Road deaths jumped 7.2 percent in 2020 from the year before, hitting a 13-year high, even though people weren’t driving as much, according to the National Highway Traffic Safety Administration (NHTSA). But while NHTSA’s numbers paint a grim picture, they offer only a glimpse at what’s shaping up to be a historically bloody year of driving.
Overall, 38,680 people died in car crashes in 2020, the highest number since 2007. But it’s worse than it sounds, since the number of miles driven in the US dropped by 13 percent. That means every mile someone drove last year was more dangerous than it was the year before.
Heeding the call to “stay home,” Americans drove less during this pandemic year. But those who did get behind the wheel engaged in more reckless behavior, like drinking and driving, speeding, and failing to buckle up. But while this certainly raises questions about our judgment as drivers, it also cast a harsh light on the hidden dangers in our nation’s road system.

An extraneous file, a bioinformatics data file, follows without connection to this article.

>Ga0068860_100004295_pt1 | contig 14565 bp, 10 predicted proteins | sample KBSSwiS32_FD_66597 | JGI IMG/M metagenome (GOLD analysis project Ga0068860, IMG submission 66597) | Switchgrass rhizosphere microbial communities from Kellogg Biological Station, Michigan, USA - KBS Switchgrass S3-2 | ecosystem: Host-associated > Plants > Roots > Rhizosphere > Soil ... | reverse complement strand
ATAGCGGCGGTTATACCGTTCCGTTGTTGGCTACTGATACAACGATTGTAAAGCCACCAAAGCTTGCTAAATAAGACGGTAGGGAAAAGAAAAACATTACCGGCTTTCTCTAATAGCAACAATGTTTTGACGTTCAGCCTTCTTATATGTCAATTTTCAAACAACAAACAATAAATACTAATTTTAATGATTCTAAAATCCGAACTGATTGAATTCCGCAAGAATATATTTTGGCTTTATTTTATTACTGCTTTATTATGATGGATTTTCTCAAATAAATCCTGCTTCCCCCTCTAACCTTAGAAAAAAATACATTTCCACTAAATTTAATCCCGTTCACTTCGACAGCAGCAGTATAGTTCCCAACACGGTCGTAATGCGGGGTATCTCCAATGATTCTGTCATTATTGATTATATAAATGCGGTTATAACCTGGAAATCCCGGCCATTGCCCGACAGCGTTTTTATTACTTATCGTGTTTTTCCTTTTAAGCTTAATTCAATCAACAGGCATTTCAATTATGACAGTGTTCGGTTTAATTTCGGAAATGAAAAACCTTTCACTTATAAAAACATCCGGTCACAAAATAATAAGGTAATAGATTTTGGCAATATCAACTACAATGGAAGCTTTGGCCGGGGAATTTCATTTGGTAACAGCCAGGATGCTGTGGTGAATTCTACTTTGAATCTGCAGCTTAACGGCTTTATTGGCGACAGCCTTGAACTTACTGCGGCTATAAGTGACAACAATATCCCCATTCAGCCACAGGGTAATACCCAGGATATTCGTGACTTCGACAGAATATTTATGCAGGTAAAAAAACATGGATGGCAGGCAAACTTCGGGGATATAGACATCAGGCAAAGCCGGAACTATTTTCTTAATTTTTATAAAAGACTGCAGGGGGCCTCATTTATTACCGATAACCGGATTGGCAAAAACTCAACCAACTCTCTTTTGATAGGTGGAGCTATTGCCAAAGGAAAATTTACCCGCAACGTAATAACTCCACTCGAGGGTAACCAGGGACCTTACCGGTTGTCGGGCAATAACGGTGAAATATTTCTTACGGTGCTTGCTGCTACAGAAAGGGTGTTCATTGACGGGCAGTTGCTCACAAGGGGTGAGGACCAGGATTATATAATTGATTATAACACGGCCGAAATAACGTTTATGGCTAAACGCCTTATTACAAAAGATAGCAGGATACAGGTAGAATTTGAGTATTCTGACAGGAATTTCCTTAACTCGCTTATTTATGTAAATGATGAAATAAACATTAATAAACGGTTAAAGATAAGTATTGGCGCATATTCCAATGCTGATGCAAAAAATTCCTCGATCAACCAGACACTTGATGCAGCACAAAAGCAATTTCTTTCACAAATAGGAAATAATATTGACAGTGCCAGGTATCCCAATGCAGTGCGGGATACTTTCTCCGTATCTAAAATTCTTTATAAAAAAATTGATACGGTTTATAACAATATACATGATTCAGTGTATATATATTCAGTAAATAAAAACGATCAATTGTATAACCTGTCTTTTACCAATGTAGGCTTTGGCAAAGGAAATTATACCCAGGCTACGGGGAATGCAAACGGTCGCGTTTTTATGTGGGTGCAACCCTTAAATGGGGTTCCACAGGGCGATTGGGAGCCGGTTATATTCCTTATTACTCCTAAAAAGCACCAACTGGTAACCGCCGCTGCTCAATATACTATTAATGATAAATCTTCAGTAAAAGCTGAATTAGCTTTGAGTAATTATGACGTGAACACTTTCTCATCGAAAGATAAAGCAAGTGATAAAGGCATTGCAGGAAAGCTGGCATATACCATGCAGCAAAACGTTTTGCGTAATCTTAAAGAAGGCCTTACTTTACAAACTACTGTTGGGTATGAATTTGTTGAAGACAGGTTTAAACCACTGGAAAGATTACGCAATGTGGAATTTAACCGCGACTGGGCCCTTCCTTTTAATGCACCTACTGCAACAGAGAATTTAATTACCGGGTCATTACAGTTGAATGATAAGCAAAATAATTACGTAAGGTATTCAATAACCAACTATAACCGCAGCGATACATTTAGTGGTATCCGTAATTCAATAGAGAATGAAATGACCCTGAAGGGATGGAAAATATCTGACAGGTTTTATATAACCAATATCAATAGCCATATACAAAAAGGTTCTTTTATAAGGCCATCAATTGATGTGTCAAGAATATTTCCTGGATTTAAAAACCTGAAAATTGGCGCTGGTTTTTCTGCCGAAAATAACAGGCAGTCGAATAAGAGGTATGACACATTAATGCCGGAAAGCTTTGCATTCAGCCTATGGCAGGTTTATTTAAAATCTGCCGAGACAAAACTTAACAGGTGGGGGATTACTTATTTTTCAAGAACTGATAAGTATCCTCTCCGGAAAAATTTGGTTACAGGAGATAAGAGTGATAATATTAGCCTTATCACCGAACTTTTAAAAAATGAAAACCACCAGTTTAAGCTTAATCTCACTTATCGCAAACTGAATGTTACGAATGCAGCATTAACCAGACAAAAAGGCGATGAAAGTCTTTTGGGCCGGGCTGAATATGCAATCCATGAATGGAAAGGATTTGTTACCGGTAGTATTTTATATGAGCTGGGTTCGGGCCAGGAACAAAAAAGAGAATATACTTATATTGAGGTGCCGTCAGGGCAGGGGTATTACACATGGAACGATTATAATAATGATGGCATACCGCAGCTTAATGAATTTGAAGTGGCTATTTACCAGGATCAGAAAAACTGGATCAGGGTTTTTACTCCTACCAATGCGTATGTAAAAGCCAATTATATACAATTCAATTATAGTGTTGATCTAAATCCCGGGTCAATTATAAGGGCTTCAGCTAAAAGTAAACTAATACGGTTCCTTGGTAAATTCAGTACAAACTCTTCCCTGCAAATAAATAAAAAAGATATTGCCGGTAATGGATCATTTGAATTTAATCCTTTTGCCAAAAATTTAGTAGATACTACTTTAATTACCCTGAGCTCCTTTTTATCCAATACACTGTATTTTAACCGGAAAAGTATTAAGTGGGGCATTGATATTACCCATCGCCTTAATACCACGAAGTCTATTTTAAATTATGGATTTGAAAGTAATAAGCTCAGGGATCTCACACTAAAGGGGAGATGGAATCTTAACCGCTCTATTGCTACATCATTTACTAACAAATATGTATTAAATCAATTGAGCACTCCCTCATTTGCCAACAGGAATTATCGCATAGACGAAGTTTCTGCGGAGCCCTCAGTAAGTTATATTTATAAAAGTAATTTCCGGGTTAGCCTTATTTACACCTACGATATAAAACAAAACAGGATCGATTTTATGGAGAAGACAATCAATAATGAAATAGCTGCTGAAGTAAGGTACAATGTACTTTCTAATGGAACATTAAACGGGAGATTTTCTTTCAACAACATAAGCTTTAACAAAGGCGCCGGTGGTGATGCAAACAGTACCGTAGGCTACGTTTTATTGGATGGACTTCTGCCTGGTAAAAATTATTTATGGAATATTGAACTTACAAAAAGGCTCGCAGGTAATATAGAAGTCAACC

NHTSA found that fatalities rose in most major categories, including passenger vehicle occupants (up 5 percent), motorcyclists (up 9 percent), and bicyclists (up 5 percent). The number of pedestrian deaths in 2020 — 6,205 — was flat compared to 2019, which is still alarming, given that year was among the deadliest for pedestrians in 30 years.
Read more at The Verge.